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Before we begin talking about the three phases of real estate syndication, let’s first cover what a real estate syndication is. At its core, a real estate syndication is similar to buying stock in a company to raise funding for the business, but with real estate. Investor risk hinges on the single investment property, but it’s possible to access much larger investment properties and assets than investing alone. Similarly, real estate syndication funds provide access to high-value properties, but investments are a slice of many properties, making them less risky.
A safer way to invest in real estate syndication is through a syndication fund. Much like a mutual fund, real estate syndication funds enable investors to buy small shares of a corporation that invests in multiple properties, spreading their risk while providing more stability, diversification, and higher-quality returns.
In a one-property real estate syndication deal, multiple investors combine their capital to buy, build, or renovate a commercial property. Comparatively, real estate syndication funds like those offered by Saint Investment Group provide more robust capital preservation and lower volatility than investing in a single property because they hold many different properties.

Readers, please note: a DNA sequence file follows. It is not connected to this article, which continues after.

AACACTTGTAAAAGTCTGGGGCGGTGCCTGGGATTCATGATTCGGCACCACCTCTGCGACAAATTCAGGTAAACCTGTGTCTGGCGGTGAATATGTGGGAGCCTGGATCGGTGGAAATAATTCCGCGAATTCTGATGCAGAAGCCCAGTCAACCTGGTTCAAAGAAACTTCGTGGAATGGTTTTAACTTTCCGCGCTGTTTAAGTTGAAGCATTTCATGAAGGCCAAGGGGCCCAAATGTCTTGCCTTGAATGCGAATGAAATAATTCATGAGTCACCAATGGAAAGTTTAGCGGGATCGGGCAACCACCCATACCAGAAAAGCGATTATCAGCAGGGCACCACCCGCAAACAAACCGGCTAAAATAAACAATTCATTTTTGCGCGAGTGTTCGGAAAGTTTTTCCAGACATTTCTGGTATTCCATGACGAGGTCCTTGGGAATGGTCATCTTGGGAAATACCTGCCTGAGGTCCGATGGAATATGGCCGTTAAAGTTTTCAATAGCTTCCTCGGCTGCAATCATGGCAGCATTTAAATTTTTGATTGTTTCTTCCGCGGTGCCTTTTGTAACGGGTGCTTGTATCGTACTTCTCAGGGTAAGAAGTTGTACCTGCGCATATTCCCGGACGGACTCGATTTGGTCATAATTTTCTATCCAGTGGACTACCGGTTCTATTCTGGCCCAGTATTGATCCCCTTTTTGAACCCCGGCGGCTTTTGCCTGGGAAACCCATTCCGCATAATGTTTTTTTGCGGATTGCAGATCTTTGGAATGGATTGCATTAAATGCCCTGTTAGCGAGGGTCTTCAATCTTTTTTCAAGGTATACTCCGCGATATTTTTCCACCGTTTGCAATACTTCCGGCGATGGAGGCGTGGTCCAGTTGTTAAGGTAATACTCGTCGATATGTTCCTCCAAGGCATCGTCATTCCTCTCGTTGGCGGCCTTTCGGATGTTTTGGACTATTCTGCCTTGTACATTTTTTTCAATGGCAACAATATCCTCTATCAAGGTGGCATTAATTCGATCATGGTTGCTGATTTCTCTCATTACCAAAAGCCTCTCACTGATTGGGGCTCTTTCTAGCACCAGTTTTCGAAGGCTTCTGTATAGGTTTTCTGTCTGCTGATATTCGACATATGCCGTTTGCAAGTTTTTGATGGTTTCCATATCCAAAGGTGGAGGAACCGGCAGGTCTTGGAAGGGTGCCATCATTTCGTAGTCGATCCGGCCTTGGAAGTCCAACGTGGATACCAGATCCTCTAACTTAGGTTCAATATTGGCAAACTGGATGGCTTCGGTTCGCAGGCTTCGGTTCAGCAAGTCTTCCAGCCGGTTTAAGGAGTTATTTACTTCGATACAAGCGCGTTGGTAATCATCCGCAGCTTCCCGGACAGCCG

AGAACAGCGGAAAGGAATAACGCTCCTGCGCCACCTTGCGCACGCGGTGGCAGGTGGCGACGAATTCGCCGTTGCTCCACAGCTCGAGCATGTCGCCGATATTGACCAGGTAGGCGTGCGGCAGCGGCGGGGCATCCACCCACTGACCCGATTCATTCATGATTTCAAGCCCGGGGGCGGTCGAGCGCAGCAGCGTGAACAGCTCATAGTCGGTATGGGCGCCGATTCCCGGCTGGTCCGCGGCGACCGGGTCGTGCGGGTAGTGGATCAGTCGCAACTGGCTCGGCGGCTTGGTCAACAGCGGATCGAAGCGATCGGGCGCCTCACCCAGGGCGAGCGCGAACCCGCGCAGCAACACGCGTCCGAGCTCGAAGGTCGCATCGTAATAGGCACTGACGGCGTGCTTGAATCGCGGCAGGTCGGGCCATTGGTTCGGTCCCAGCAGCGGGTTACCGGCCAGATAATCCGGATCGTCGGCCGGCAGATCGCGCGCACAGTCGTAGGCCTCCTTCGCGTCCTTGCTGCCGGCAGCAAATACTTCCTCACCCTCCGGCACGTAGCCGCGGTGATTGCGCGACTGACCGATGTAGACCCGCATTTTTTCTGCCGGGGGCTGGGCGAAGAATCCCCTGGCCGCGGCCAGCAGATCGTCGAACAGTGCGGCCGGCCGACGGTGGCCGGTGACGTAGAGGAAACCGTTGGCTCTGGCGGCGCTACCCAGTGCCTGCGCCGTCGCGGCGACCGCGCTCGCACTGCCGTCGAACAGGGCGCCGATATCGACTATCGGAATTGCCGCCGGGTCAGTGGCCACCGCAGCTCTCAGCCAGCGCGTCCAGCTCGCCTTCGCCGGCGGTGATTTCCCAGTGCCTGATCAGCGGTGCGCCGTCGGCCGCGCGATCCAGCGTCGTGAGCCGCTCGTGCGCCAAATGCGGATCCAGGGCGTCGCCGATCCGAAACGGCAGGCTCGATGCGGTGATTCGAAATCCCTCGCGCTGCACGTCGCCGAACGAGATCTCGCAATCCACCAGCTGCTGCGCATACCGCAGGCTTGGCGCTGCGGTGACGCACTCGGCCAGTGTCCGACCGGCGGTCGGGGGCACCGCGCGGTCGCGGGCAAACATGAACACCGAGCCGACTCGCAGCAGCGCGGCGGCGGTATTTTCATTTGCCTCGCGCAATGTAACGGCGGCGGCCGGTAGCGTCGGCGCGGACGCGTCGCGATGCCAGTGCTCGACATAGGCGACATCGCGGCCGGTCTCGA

Perhaps the biggest advantage of real estate syndication funds is that they free your time and energy by removing the work of acquiring individual properties. Funds that hold syndication real estate often include multiple commercial properties, such as offices, retail space, industrial buildings, and even student housing on college campuses, providing greater risk protection than a single syndication investment can.
So now that we’ve covered how real estate syndications and funds that hold syndications work, let’s talk about the three common phases of real estate syndication to better understand the risks and rewards involved for investors.
Whether you’re investing in a single real estate syndication deal or a fund with a portfolio of real estate syndications, the processes of acquiring, holding, and liquidating the properties still work the same way.
With an individual syndication deal, you may be responsible for a lot of the due diligence and operations of the property, depending on your role. While with a real estate syndication fund, you can sit back and relax while expert fund managers handle all three phases of real estate syndication.
The three phases of real estate syndication are:
The origination phase of real estate syndication deals involves constructing a cohesive plan, finding and acquiring the ideal property for the plan, marketing the property, and taking care of the legal dealings like registrations and disclosures.
In the operation phase, typically, the backer or firm (like Saint Investment Group) handles the day-to-day operations of the syndication as an entity as well as the property or properties that were acquired in the origination phase.
With the final phase, liquidation, the goal for investor’s returns is selling the property for a profit so they can move on to the next syndication deal. For buy and hold investors, it can involve generating monthly rental income and routine property management before eventually selling to move on to another investment property.
The origination phase of real estate syndication often lasts several months, from property identification to the closing table.
The deal sponsor can perform some or all of the following tasks in the origination phase: